Each coalescer column 38 is illustrated as consisting of a pair of stacked mechanically connected coalescer elements 43. It will be recognized that should it be necessary to provide a unit with greater flow through capacity, a vessel might be provided which would permit a longer column such as three or more of the elements 43 even though it would probably be more satisfactory to enlarge the diameter of the housing and add more coalescer columns. It will also be recognized that it is possible to construct each column using one single unit element of twice the length.
Where the two elements 43 are joined, a connector collar 46 is provided which has a radial flange midway between its ends. The connector collar aligns and stabilizes the elements of the column with the flange providing a seat for the gaskets 40. The top of the column is closed and sealed by a cap 44 which has a collar section telescoped into the element and a plate of a diameter to seat on the gasket 40. The cap is secured by a nut threaded on the end of the anchor bolt 42.
Each end of each coalescer element is equipped with an annular end cap 46 the periphery of which is flanged at 47 to seat over the end of the element (FIG. 10). The end caps have a central opening 48 surrounded by an inturned flange 49. The end plates are secured or bonded to the ends of the inner and outer shells and to the material between these shells by a layer of adhesive 50 which is stable in the presence of lubricating oil and water in a temperature range at least as high as 300° F. This will be explained in greater detail subsequently. It is very important that the adhesive bond with an oil tight seal with every layer of the coalescer element, to be described subsequently. It has been discovered that any, even a very minor failure of the bond, will result in cessation of the coalescence phenomena. The adhesive must form a barrier preventing the oil from by-passing any of the layers of which the coalescing element is constructed.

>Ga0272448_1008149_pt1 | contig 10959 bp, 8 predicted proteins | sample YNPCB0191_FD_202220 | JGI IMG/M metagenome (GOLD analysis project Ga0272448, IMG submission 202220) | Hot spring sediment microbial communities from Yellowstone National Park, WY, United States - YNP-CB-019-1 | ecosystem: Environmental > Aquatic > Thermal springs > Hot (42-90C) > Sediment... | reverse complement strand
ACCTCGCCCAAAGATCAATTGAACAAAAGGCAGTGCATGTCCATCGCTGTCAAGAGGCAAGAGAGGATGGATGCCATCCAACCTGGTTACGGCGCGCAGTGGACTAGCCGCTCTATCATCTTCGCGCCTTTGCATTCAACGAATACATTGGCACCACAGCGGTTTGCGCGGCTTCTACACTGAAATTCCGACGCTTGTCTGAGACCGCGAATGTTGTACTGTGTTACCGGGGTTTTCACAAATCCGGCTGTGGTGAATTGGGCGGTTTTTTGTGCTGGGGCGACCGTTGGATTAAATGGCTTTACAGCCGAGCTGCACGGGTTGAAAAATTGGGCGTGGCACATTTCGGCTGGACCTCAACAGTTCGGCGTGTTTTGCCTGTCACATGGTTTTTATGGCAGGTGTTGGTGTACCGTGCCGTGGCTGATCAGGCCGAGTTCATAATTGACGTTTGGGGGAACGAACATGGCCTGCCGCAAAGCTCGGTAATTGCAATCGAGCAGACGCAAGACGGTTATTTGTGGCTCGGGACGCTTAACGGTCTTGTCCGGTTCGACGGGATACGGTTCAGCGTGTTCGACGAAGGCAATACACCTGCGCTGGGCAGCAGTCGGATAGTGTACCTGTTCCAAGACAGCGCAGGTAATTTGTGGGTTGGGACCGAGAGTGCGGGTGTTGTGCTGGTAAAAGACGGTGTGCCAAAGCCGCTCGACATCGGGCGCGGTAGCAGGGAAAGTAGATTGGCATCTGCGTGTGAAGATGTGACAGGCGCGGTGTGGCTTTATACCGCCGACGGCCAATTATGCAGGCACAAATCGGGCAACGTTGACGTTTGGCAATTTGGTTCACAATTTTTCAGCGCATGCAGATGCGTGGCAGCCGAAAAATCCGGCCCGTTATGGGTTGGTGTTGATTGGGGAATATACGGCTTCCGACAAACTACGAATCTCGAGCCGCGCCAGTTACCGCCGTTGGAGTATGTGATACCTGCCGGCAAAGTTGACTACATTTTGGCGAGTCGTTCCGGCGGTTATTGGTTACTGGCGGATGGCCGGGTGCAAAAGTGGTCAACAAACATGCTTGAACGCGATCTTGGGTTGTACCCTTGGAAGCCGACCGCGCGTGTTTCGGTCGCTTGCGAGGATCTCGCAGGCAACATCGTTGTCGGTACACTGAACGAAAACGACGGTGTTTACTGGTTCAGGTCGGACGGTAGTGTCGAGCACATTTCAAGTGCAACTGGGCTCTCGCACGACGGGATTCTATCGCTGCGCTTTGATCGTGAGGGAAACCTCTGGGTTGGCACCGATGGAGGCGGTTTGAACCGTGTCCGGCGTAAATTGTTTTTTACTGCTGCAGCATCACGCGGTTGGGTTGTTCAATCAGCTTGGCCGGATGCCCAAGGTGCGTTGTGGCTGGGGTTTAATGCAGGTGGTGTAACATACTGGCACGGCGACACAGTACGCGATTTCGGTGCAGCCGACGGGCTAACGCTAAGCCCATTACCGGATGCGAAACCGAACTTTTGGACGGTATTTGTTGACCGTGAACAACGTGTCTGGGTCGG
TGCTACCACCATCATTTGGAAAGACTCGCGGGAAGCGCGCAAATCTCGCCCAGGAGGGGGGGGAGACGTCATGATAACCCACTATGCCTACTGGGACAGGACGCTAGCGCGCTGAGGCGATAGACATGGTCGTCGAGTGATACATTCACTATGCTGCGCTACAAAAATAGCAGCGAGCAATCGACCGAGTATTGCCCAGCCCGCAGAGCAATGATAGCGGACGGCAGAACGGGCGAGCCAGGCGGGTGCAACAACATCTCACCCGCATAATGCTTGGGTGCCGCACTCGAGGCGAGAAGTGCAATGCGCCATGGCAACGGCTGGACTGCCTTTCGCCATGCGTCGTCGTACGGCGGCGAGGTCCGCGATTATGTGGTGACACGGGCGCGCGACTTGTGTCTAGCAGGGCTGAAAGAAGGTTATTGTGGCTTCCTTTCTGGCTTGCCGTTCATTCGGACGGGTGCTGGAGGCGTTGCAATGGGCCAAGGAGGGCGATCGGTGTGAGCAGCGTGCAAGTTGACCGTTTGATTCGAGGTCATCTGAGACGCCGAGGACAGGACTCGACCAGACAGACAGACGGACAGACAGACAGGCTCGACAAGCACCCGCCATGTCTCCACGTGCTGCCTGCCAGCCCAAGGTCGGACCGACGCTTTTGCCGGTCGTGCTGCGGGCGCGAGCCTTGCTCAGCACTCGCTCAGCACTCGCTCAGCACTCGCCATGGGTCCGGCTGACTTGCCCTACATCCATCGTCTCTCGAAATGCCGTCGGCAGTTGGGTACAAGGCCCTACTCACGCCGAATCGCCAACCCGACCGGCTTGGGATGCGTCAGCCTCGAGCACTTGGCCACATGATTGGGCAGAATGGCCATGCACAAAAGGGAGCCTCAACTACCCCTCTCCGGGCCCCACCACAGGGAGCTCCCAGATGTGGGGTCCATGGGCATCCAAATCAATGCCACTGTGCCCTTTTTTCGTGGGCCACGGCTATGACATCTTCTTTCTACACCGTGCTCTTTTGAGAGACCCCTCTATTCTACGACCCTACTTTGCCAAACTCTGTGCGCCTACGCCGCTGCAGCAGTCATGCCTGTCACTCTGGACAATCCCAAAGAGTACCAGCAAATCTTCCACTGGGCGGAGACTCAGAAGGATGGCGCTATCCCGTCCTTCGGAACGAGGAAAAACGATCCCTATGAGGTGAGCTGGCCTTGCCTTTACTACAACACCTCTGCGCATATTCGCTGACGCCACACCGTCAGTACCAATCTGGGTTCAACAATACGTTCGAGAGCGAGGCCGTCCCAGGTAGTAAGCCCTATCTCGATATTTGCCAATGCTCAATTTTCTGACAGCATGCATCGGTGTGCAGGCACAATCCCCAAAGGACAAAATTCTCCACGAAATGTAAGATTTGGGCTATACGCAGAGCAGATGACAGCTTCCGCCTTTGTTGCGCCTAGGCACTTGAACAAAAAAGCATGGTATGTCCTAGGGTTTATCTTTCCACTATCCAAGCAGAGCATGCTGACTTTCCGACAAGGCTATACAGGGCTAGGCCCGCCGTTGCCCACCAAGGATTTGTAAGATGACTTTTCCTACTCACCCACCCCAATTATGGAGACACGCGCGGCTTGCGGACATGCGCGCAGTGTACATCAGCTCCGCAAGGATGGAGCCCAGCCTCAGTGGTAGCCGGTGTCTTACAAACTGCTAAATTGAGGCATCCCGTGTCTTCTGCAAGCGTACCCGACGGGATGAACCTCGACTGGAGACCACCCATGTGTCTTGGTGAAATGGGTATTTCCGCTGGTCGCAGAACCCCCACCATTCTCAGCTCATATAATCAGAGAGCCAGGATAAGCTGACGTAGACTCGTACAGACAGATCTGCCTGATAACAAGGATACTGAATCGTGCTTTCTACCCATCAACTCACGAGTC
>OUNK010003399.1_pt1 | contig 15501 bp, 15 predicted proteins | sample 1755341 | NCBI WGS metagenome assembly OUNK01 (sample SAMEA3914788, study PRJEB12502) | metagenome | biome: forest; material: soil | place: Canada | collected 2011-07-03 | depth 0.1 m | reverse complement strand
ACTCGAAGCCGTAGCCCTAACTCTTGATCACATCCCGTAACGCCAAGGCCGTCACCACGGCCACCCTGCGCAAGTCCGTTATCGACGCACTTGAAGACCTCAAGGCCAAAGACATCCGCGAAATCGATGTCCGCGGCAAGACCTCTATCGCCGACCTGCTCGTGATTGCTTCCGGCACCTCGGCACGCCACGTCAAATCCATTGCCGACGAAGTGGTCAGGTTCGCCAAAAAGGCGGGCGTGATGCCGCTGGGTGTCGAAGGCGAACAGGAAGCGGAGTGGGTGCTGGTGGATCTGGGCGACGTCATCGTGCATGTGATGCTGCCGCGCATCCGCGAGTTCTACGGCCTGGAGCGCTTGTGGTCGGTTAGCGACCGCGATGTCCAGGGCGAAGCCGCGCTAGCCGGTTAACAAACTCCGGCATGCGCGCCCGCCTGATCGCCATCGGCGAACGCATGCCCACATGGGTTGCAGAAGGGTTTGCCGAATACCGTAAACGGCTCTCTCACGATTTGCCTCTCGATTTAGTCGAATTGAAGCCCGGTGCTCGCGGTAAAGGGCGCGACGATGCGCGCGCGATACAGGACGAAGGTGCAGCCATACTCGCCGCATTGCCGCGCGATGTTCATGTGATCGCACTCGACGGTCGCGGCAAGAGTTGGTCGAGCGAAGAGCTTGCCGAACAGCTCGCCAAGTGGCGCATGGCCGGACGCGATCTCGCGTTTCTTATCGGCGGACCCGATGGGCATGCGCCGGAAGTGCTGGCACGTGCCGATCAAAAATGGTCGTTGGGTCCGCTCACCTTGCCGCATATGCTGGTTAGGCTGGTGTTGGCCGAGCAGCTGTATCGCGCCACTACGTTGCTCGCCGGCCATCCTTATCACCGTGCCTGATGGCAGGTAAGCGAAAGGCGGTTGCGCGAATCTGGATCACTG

The coalescers are all identical, each being cylindrical (FIG. 7) and having a central chamber 55 into which the oil containing the water/oil emulsion is introduced (FIGS. 7 and 10). This chamber is surrounded by a pleated paper filter assembly 56. The filter assembly consists of three layers of filter material which are seated in surface contact with each other (FIG. 11). The inner layer 57 is a fiberglass/cellulose fiber material.
The intermediate layer 58 is an all fiberglass fiber medium of 15 mil mean thickness having a Frazier Air Flow of approximately 4 cu. ft/min. per sq. ft. at a pressure differential equal to one-half inch of water.
The external layer 59 is a paper having a Frazier Air Flow of approximately 65 cu. ft/min. per sq. ft. at a pressure differential equal to one-half inch of water. This paper is entirely of cellulose fiber. The paper is treated with a phenolic resin and silicone. Again, the material used for all three layers must be stable in the presence of lubricating oil at the operating temperatures and pressures of the coalescers and the water content of the lubricant.